in their habits that they could be reduced to the con-
dition of peaceable villagers without difficulty, and
form a valuable labouring population, to be employed
by immigrant capitalists. The Adwan would be
more difficult to deal with, being lawless and preda-
tory in their habits ; but they are so entirely depend-
ent upon the produce of the lands which they culti-
vate, that their good behaviour might be secured by
reserving them possession of these. In fact, the
same system might be pursued which we have
adopted with success in Canada with our North
American Indian tribes, who are confined to their
"reserves," and live peaceably upon them in the
midst of the settled agricultural population.

The Ajermeh Arabs cultivate the lands quite on
the southern frontier of the Belka, bordering upon

KERAK. 287

Kerak, but the cultivation of all these nomads con-
sists in scratching up the easiest and most fertile-
looking patches once in every three or four years.
To the south of the Belka lies Kerak, a most fertile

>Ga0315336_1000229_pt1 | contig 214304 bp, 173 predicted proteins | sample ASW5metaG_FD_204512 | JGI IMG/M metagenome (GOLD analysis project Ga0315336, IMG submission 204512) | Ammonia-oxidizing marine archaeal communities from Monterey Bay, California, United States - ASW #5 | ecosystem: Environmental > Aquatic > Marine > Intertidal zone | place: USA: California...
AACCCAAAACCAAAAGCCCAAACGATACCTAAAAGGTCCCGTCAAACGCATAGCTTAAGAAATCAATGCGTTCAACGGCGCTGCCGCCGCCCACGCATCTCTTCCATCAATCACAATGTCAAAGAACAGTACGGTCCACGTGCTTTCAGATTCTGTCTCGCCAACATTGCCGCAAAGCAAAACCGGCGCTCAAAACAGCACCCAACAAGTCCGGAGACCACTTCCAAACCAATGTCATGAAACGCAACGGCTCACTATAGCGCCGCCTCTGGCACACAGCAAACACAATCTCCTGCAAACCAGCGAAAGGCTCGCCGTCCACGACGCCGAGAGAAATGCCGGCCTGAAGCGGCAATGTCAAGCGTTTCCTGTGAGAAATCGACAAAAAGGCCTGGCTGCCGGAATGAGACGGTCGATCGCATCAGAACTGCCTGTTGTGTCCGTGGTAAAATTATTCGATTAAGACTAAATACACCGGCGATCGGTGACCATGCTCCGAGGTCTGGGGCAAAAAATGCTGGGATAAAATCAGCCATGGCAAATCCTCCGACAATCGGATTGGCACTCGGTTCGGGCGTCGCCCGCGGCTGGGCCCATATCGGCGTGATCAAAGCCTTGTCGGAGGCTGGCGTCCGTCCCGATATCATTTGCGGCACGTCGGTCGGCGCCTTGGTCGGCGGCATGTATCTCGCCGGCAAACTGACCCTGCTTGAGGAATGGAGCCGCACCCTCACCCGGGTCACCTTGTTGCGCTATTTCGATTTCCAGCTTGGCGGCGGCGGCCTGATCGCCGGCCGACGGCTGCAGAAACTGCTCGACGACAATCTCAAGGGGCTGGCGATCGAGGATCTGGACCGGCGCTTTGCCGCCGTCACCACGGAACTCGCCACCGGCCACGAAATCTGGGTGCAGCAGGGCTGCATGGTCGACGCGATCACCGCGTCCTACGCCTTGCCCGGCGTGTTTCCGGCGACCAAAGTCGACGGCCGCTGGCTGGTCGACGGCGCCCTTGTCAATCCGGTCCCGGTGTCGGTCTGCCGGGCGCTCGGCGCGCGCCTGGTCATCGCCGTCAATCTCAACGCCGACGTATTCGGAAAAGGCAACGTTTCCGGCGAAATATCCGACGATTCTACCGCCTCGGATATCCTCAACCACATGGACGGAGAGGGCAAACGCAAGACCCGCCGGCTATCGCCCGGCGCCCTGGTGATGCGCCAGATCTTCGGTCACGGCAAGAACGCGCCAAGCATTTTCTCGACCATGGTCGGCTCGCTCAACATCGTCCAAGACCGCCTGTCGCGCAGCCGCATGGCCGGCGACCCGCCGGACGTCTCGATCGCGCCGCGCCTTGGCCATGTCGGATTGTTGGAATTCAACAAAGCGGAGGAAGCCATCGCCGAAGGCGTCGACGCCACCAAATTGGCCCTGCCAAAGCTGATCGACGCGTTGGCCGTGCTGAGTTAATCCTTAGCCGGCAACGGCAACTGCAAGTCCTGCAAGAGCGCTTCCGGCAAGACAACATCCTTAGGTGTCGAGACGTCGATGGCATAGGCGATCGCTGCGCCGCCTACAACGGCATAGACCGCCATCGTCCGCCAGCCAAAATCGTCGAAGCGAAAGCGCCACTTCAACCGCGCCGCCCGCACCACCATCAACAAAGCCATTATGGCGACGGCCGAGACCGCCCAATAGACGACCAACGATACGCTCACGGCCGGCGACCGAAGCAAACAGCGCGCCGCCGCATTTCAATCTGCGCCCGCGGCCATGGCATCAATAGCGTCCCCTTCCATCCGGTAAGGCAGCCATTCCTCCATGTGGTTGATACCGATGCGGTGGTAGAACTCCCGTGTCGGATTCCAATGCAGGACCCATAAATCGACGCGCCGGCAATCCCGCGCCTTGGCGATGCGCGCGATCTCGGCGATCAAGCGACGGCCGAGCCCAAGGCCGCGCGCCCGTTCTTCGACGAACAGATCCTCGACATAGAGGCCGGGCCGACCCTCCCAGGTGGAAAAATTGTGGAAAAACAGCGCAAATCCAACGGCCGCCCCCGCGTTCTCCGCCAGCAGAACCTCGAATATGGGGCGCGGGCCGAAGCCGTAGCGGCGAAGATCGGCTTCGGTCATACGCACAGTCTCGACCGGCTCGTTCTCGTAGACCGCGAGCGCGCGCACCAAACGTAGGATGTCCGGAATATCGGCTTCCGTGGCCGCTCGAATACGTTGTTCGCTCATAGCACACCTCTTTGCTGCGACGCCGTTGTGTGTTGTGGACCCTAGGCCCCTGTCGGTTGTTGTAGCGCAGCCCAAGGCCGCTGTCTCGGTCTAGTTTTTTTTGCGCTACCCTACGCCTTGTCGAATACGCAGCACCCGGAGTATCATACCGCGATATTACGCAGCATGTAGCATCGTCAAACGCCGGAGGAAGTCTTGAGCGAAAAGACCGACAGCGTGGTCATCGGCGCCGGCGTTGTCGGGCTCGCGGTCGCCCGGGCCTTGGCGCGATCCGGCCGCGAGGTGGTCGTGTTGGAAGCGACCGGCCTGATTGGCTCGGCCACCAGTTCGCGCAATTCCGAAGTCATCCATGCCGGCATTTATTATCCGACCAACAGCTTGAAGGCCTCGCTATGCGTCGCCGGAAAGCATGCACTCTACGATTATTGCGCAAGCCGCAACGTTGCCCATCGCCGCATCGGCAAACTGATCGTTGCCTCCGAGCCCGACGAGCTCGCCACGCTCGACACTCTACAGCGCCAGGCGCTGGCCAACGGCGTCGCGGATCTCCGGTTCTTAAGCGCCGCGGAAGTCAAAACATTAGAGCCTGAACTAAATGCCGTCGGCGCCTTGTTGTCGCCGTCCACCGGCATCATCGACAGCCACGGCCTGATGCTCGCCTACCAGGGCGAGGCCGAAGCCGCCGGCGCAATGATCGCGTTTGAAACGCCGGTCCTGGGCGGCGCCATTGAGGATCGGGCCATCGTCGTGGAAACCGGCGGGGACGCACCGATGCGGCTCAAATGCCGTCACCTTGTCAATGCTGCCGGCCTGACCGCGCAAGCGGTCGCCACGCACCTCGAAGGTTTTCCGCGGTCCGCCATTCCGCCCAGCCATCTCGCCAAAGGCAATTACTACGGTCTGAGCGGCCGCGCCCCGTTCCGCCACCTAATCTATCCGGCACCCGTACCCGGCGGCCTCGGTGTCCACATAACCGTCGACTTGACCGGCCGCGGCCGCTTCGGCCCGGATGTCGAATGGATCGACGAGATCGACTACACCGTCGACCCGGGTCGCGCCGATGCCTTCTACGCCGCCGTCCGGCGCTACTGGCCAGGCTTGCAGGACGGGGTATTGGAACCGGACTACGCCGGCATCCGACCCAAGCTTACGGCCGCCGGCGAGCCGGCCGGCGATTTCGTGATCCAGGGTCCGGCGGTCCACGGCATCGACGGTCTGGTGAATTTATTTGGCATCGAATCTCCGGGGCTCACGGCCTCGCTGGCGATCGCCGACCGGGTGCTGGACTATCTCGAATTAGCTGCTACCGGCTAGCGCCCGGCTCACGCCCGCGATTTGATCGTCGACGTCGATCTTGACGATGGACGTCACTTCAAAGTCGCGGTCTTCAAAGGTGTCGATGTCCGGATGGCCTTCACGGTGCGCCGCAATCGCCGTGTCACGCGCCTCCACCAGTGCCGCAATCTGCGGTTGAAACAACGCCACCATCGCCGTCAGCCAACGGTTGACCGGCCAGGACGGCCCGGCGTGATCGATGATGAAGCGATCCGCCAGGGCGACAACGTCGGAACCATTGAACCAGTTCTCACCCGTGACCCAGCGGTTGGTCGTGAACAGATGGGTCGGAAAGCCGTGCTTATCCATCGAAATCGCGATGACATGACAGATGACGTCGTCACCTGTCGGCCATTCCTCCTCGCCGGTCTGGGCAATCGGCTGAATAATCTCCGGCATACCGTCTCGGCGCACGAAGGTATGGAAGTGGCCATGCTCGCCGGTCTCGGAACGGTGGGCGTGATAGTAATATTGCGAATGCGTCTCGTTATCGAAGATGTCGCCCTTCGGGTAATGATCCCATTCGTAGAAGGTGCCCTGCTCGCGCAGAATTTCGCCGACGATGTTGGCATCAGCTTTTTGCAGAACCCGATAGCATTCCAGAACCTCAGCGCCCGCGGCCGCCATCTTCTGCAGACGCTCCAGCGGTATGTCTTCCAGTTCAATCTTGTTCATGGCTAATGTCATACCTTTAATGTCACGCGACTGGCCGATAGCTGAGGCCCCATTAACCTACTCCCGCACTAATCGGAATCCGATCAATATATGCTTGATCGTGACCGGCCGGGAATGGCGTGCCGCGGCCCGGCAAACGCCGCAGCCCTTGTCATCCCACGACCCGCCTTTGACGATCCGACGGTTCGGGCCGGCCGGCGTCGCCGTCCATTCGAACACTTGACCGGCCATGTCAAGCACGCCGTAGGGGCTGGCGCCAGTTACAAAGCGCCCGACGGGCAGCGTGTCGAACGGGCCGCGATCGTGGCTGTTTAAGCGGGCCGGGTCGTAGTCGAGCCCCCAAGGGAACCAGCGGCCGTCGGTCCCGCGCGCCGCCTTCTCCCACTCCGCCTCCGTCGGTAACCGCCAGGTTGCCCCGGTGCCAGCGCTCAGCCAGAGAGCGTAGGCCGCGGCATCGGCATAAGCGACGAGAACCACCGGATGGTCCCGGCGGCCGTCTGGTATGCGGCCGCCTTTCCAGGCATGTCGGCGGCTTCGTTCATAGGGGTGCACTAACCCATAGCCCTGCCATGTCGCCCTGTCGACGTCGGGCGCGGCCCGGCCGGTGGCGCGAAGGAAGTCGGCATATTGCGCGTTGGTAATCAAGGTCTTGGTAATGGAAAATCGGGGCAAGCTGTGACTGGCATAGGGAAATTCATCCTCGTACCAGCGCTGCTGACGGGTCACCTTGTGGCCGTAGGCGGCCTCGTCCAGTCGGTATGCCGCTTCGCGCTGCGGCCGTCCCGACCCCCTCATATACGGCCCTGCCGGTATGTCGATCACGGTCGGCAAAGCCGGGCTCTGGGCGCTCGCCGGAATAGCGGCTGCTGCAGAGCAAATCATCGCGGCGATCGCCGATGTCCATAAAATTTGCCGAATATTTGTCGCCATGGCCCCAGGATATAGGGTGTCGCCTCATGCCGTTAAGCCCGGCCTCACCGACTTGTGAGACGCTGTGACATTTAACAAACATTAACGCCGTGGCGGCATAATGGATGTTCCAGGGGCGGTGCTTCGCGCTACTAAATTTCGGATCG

province, in which there is only one town, of the
same name, which is the residence of a Caimakam,
who is at the same time the sheikh of the Arab
population, and until lately retained his practical
independence, refusing to be taxed, or to acknow-
ledge the authority of the Government, except so far
as it suited him. Within the last few months troops
have been sent to Kerak, and the central power has
made itself felt. Nothing, however, would tend so
effectually and speedily to convert this unprofitable
and lawless district into a thriving and peaceable
community as the settlement and organisation, under
special regulations, of the neighbouring provinces of
the Belka and Ajlun. The resources of Kerak are
totally undeveloped, but are quite equal to those of
the other provinces ; while the climate of the plateau
on which the town stands, at an elevation of nearly
4000 feet above the level of the sea, would adapt it
to European constitutions.

It is worthy of note that when I submitted a